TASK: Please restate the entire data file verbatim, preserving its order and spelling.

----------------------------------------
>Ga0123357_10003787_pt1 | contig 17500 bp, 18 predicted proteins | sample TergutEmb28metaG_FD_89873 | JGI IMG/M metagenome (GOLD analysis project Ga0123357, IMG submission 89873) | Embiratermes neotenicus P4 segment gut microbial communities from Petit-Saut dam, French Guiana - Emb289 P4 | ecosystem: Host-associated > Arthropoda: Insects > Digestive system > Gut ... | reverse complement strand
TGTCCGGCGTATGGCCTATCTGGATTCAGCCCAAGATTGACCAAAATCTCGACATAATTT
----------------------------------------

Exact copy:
>Ga0123357_10003787_pt1 | contig 17500 bp, 18 predicted proteins | sample TergutEmb28metaG_FD_89873 | JGI IMG/M metagenome (GOLD analysis project Ga0123357, IMG submission 89873) | Embiratermes neotenicus P4 segment gut microbial communities from Petit-Saut dam, French Guiana - Emb289 P4 | ecosystem: Host-associated > Arthropoda: Insects > Digestive system > Gut ... | reverse complement strand
TGTCCGGCGTATGGCCTATCTGGATTCAGCCCAAGATTGACCAAAATCTCGACATAATTT